How to Calculate Multiples on Stocks

A multiple compares a stock's price to another financial figure.

A multiple compares a stock's price to another financial figure.

When you shop for groceries or other products, you can generally spot deals or overpriced items based on comparable prices from other stores. In the stock market, investors use price multiples to gauge the relative value of a particular stock. A price multiple is a single number you can compare with price multiples of similar companies to see whether a stock might be overvalued or undervalued. There are several different multiples you can calculate. Each one is a ratio of a stock’s price to some per-share financial number, such as earnings per share, or EPS.

Visit any financial website that provides stock information. Type a company’s name or its stock’s ticker symbol into the stock quote text box and click “Get Quote.” A ticker symbol is one or more letters that are typically related to a company’s name or business.

Identify the stock’s price on the main quote page. For example, assume a stock’s price is $25.

Click “Key Statistics” or a similar link to view the stock’s important financial metrics.

Choose a per-share financial metric to use in the price multiple. Find it on the key statistics page. Common metrics include EPS, sales per share, book value per share and cash flow per share. EPS is the profit the company generated over the past 12 months for each share of stock outstanding. Sales and cash flow per share represent its per-share revenue and cash flow, respectively, over the same period. Book value is the accounting value of stockholders’ stake in the company. In this example, use sales per share, and assume the company’s is $12.

Divide the stock’s price by your chosen financial metric to determine that particular price multiple. Concluding the example, divide $25 by $12 to get a price-to-sales, or P/S, multiple of 2.08. This means investors are currently willing to pay 2.08 times the company’s “trailing-12-month” revenue to own the stock. Similarly, if you use EPS and get a “P/E” ratio of 10, the stock trades for 10 times EPS. Interpret the price-to-book value and price-to-cash flow multiples the same.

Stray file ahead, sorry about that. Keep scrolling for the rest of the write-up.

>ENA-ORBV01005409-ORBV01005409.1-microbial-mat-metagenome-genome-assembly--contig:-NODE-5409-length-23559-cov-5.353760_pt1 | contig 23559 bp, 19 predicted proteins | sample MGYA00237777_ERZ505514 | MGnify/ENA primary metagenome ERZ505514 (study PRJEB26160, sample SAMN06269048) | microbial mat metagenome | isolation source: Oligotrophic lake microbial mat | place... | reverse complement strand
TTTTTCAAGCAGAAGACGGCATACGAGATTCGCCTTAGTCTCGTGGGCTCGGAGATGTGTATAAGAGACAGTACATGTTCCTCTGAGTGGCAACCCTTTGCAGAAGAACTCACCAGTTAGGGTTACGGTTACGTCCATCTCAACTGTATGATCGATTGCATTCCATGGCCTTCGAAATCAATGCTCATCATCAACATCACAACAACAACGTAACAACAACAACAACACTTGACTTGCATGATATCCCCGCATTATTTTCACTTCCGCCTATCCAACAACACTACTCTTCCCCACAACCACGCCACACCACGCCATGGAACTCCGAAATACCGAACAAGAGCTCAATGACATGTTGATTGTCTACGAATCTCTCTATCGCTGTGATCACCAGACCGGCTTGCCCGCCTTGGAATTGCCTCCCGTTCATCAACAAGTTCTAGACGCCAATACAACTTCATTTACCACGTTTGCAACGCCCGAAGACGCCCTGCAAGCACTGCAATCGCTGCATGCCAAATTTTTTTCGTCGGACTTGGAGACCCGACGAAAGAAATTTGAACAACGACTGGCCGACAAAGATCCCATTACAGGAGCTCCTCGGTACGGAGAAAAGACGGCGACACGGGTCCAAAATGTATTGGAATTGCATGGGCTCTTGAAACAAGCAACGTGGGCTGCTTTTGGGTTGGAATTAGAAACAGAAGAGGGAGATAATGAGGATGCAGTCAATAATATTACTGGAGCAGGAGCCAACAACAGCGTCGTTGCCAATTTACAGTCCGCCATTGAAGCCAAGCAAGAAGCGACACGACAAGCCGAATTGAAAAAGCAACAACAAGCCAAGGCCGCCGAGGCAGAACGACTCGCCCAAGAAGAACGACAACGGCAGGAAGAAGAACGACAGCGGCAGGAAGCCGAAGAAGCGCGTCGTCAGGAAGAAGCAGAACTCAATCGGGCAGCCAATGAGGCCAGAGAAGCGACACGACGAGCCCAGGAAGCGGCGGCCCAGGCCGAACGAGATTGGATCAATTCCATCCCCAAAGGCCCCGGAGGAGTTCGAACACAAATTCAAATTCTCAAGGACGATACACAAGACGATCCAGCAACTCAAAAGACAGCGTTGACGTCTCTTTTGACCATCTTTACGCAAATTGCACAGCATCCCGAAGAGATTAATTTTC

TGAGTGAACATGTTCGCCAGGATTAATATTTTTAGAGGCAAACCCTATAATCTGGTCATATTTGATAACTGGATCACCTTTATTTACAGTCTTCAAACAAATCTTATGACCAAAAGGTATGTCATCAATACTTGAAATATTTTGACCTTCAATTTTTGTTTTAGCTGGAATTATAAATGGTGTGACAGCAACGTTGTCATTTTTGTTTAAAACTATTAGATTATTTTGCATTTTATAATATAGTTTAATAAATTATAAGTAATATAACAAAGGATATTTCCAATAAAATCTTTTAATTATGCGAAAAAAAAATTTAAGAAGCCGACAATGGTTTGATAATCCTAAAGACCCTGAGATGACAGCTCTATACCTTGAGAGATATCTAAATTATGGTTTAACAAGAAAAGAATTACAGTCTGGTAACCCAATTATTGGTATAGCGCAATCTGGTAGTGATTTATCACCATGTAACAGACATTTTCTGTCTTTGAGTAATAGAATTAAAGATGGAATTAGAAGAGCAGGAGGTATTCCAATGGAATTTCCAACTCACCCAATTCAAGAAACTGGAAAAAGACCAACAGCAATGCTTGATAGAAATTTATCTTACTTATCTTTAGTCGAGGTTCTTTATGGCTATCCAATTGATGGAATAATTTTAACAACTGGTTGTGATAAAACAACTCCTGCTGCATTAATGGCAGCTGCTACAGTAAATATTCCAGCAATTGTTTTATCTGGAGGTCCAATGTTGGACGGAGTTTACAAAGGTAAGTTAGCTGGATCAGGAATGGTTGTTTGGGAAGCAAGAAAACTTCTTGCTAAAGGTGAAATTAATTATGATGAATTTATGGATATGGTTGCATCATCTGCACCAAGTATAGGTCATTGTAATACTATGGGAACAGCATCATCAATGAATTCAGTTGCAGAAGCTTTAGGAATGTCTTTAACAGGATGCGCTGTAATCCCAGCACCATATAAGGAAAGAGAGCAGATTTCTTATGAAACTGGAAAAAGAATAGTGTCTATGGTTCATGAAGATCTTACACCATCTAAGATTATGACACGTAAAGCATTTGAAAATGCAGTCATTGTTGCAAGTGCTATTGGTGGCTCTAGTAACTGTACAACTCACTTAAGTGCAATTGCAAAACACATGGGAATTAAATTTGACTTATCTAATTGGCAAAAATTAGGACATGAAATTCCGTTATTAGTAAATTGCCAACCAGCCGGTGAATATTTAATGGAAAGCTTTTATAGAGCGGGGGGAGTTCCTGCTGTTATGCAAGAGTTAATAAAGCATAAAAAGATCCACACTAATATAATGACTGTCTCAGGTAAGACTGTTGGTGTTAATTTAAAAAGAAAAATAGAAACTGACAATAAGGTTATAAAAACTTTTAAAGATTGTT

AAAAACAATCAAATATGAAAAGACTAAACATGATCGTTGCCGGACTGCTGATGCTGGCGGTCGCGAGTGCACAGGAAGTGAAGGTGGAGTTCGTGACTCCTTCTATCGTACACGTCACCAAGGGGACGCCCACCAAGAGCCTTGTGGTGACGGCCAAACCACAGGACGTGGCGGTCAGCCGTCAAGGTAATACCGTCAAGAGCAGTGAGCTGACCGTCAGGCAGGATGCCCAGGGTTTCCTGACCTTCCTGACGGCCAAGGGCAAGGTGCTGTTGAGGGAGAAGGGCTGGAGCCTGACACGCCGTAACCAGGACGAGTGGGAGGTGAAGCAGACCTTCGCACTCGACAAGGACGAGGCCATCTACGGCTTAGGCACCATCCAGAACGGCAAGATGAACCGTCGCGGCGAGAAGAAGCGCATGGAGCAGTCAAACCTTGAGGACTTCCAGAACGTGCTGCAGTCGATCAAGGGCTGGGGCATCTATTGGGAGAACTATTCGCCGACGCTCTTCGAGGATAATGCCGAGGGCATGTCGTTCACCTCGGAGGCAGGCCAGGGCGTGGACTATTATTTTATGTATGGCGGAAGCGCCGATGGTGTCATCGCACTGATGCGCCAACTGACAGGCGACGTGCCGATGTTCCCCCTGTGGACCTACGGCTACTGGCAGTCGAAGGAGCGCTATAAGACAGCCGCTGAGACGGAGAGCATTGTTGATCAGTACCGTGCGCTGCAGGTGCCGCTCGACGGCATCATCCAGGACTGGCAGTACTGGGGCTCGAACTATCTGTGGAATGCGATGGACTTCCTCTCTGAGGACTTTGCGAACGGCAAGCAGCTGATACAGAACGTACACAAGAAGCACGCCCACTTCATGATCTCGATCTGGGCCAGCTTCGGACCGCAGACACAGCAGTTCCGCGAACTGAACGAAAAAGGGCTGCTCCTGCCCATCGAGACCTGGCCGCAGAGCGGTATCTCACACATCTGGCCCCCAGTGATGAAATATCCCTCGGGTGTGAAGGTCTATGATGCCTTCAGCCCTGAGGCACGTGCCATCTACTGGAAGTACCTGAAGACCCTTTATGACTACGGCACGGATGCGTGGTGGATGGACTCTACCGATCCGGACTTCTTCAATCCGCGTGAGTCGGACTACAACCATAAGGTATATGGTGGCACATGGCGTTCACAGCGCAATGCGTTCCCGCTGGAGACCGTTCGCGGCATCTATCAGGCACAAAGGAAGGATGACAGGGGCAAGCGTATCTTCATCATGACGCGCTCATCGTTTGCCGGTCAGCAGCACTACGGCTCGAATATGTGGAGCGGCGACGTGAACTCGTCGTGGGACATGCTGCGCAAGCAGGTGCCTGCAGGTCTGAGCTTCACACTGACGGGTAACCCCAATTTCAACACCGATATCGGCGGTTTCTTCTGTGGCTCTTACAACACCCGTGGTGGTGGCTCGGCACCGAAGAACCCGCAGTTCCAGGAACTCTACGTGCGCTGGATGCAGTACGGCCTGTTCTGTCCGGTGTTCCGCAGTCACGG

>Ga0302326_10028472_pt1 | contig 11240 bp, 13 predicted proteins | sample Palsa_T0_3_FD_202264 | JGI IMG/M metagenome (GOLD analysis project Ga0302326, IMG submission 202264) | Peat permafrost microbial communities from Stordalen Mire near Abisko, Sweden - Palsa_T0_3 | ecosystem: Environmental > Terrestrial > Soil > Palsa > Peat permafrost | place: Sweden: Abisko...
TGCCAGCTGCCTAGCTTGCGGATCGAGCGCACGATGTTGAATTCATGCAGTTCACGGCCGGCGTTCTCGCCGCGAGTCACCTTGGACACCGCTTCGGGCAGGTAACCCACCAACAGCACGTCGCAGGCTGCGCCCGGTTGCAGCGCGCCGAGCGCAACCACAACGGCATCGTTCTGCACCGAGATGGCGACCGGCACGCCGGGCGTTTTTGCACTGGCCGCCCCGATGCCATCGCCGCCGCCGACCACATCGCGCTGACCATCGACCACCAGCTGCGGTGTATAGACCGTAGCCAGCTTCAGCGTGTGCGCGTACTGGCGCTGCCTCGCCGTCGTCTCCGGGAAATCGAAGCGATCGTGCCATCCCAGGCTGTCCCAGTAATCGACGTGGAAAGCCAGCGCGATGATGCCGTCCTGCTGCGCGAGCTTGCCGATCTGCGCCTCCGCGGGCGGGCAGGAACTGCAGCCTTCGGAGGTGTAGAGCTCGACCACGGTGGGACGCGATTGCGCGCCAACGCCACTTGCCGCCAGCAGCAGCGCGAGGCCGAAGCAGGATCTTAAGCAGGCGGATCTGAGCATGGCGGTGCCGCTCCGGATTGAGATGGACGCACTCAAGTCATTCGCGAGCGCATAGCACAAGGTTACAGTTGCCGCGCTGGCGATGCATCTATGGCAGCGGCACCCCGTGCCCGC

• Compare a stock’s multiple to those of its competitors and with the industry average. In general, if the multiple is less than the industry average, the stock is undervalued, or cheap, compared to its peers. A multiple that’s greater than the industry’s suggests the stock might be overvalued, or more expensive.


  • An undervalued or overvalued stock isn’t necessarily a good or bad investment. Check out a company’s other financial info before picking up shares.

About the Author

Bryan Keythman has performed stock investment research and writing for a consulting firm since 2008. He also has prior experience sourcing and underwriting commercial real-estate investment and development opportunities for a commercial real-estate developer. Keythman holds a Bachelor of Science in finance.

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